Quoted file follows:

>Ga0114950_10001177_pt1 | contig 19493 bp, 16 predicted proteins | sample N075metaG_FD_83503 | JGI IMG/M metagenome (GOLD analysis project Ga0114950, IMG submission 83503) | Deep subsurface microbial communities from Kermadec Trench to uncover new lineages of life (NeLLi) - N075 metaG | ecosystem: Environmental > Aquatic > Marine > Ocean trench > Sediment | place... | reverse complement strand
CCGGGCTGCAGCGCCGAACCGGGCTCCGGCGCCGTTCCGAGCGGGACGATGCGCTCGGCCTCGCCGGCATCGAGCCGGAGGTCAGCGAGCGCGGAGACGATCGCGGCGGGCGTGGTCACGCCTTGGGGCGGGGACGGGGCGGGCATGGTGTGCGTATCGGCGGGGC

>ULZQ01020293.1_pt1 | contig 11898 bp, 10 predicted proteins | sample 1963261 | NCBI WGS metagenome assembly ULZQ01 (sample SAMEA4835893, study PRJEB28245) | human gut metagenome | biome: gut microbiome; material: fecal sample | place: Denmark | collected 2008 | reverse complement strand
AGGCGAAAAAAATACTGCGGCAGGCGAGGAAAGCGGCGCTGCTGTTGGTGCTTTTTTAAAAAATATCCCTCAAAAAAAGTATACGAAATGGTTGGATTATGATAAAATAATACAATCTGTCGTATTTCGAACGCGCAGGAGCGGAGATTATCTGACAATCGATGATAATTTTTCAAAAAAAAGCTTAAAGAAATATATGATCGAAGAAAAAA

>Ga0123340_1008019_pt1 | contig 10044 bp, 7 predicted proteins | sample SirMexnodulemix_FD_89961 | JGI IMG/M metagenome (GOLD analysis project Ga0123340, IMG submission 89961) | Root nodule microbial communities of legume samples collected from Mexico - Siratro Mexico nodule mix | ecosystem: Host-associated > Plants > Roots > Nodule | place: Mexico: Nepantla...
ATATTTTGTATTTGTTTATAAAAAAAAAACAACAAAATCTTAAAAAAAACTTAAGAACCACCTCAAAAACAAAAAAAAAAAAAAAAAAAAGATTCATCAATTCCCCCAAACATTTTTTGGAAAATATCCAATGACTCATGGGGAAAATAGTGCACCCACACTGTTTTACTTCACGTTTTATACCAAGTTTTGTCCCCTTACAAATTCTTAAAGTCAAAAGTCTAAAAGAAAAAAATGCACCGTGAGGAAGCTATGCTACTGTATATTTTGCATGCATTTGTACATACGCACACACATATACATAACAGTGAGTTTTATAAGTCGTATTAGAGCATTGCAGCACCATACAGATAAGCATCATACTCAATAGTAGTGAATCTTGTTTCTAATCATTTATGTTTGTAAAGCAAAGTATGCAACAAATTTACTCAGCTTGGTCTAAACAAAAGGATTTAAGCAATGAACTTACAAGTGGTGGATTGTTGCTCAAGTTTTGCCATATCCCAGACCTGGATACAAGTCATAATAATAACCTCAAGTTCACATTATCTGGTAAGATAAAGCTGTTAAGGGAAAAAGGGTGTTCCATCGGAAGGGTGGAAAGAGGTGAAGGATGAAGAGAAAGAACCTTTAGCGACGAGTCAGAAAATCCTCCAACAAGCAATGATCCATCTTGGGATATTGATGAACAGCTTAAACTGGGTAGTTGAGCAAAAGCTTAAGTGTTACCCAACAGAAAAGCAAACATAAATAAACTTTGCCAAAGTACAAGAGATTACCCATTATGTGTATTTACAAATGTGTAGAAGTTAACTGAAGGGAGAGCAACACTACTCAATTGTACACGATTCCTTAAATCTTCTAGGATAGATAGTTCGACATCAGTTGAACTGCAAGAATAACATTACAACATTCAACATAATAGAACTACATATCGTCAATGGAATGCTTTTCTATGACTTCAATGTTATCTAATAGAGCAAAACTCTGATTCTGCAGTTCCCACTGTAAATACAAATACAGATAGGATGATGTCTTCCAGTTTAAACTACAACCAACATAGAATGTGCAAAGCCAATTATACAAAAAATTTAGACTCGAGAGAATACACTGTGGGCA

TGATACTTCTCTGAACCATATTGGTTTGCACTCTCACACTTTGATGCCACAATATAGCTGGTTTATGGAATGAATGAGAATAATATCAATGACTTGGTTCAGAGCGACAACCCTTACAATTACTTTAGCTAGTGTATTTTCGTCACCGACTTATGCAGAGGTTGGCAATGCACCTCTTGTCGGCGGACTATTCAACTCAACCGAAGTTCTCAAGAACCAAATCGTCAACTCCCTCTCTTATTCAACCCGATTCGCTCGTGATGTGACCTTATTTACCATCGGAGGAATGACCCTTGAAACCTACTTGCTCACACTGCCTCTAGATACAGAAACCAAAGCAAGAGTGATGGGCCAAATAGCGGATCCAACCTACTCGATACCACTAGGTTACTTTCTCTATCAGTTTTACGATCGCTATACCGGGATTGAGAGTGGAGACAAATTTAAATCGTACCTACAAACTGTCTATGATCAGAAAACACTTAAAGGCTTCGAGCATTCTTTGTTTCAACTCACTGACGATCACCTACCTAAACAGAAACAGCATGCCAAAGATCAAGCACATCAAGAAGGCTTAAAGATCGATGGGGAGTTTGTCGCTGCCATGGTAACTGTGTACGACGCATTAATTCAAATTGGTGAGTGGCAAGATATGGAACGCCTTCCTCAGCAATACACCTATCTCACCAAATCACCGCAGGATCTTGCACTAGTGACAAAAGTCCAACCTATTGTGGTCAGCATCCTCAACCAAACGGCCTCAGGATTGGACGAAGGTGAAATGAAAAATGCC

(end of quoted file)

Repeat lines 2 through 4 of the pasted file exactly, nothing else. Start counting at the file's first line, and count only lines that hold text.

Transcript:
CCGGGCTGCAGCGCCGAACCGGGCTCCGGCGCCGTTCCGAGCGGGACGATGCGCTCGGCCTCGCCGGCATCGAGCCGGAGGTCAGCGAGCGCGGAGACGATCGCGGCGGGCGTGGTCACGCCTTGGGGCGGGGACGGGGCGGGCATGGTGTGCGTATCGGCGGGGC

>ULZQ01020293.1_pt1 | contig 11898 bp, 10 predicted proteins | sample 1963261 | NCBI WGS metagenome assembly ULZQ01 (sample SAMEA4835893, study PRJEB28245) | human gut metagenome | biome: gut microbiome; material: fecal sample | place: Denmark | collected 2008 | reverse complement strand
AGGCGAAAAAAATACTGCGGCAGGCGAGGAAAGCGGCGCTGCTGTTGGTGCTTTTTTAAAAAATATCCCTCAAAAAAAGTATACGAAATGGTTGGATTATGATAAAATAATACAATCTGTCGTATTTCGAACGCGCAGGAGCGGAGATTATCTGACAATCGATGATAATTTTTCAAAAAAAAGCTTAAAGAAATATATGATCGAAGAAAAAA